An estimated 20,000 people come to this city everyday to make it big in their life. They all come with the light of hope sparkling in their eyes, which eventually dims to the dull tone of survival. They learn early that to stay alive in this madhouse called Mumbai, you need to learn survival. The senses of survival and unity sharpen.
Survival and unity.Each is incomplete without the other. Unity and survival. Survival is boarding the fast train at peak rush hour. Unity is when people at the door give a hand to complete strangers and help them aboard. Survival is searching for a house which is a)not half a world away from the city center b)prices are not sky-high and c)in a good locality, and trying to lead a normal life. Unity is when all the members of the community chip in to make someone else’s daughter’s marriage banquet as close to perfect as they can. Survival is when you roam all over the city in search of a job. Unity is when the recruiter says he will get in touch as soon as he hears of a vacancy, and he does. Survival is when the local Maharashtrians stage protests to reclaim their city back from the immigrants who come seeking for careers and cocktails. Unity is when Hindus and Christians and Jews come together to celebrate Eid and spread love. Survival is learning to dance in the lashing rains where Nature unleashes all her fury to make the rain resemble a raging storm. Unity is when neighbors pool their resources to build shelter against the rains and collectively store supplies. Survival is when you are optimistic about the future, when your eyes sparkle as bright as the lights on the Queen’s Necklace at Nariman Point, where you could sit at the Marine Drive promenade for hours just gazing at the sea. Survival and unity in Mumbai.
The air in this city is thick with humidity and pieces of shattered dreams. Dreams of shining on the silver or golden screen, dreams of living in a house like they show in advertisements. This city can more correctly be called City of Broken Dreams. People from all over the country come to try their luck, to gamble on their future. A person who may be a landowner in his village will come to Mumbai for a ‘better’ life with a beady eyed father declaring to other villagers;”My son is going to Mumbai. He will become a big man, he will not stay poor like me.” The father’s status will be instantly upgraded to the ‘seth(businessman) whose son is in Mumbai’. Two years later, the man will still be stuck repairing cars in a garage in some obscure suburb on the outskirts of the city. Another starry-eyed woman will dream of a break in Bollywood, the largest film industry in India. On coming to Mumbai, she either becomes a victim of the casting couch or acts in some shoddy third-grade movie which has little, or no takers. Another small town person may dream of having a 3 BHK sea-facing flat, with chauffeurs and maids, and all the comfort they could expect from life. Instead, they end up living on the overcrowded roads with each day throwing up new challenges and dangers, or join the notorious underworld of Mumbai.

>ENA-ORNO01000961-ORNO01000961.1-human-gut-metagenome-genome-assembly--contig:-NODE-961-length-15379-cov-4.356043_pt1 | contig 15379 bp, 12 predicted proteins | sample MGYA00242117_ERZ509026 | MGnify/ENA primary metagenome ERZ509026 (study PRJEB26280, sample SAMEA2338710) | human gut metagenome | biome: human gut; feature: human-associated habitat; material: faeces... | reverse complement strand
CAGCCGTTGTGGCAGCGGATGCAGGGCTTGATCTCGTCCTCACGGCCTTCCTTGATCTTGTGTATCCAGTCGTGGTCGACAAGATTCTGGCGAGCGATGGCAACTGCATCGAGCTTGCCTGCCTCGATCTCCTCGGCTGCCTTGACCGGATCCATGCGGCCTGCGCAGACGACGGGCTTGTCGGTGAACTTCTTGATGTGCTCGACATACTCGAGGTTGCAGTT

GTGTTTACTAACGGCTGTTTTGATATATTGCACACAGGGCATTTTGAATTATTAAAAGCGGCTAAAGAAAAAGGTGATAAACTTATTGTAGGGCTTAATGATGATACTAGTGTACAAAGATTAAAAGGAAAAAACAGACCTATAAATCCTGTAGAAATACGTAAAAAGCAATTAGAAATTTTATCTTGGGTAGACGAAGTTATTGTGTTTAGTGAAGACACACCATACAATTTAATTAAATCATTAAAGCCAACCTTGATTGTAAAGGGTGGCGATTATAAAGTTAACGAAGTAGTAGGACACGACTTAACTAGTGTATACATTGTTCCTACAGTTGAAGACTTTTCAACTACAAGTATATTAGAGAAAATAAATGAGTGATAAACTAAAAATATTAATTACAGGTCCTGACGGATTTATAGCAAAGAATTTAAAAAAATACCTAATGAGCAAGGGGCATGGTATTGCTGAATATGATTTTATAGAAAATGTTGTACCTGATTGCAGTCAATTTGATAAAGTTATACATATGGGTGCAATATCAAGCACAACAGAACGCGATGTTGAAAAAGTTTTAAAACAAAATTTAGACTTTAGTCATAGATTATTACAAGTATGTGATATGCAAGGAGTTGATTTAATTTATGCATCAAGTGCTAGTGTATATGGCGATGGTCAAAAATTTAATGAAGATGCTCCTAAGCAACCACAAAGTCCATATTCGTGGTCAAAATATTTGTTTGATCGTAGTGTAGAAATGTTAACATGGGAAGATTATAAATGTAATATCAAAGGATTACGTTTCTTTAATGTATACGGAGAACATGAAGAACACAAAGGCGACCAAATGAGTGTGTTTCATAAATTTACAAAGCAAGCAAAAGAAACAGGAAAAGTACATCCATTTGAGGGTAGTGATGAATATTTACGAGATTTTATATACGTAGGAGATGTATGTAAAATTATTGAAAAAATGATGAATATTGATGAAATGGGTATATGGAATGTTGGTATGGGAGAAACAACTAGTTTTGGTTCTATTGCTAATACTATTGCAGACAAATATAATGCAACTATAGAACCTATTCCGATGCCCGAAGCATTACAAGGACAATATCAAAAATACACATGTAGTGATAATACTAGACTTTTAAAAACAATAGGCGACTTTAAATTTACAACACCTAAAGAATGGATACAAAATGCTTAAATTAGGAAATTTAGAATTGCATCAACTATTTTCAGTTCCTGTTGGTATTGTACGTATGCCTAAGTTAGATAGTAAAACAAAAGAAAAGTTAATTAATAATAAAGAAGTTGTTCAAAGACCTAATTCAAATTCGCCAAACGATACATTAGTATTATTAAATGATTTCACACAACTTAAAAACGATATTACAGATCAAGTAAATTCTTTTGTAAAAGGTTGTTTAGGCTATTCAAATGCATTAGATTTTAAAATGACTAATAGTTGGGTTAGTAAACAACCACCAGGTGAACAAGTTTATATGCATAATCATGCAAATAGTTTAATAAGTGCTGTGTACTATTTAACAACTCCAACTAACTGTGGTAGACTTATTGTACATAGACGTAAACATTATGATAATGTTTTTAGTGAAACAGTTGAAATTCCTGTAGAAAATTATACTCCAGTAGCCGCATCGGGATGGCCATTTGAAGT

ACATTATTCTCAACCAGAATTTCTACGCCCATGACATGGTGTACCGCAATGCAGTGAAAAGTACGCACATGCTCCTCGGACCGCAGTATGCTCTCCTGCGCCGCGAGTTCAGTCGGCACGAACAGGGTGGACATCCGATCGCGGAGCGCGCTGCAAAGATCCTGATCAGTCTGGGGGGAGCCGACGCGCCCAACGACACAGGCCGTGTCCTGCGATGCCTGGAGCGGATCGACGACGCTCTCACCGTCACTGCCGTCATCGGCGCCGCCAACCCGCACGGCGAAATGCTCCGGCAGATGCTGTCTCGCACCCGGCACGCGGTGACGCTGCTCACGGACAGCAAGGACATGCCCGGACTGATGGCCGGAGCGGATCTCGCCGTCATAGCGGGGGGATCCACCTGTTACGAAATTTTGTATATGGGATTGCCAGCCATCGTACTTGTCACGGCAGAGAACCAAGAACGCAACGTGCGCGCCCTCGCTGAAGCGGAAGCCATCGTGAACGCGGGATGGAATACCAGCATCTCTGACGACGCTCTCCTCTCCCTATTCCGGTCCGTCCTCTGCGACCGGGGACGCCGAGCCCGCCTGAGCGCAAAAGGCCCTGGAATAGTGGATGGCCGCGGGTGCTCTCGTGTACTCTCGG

But they still don’t lose hope. They still think of a future where all their needs will be met and they will be in absolute comfort, no matter how distant that future could be. Maybe that is the only thing that keeps them from going crazy among the streets of Mumbai. Maybe that is the only thing that keeping their sanity in place. Maybe that is they only thing keeping their selves together. Like Suzanne Collins said(or wrote, whichever you prefer):’Hope. It is the only thing stronger than fear.’ And James Dashner has also written:’Fear of the unseen no longer controlled him. Hope had found its way in and taken hold.’ In a way, hope keeps us all sane. Our hopes and our dreams. They keep us all alive.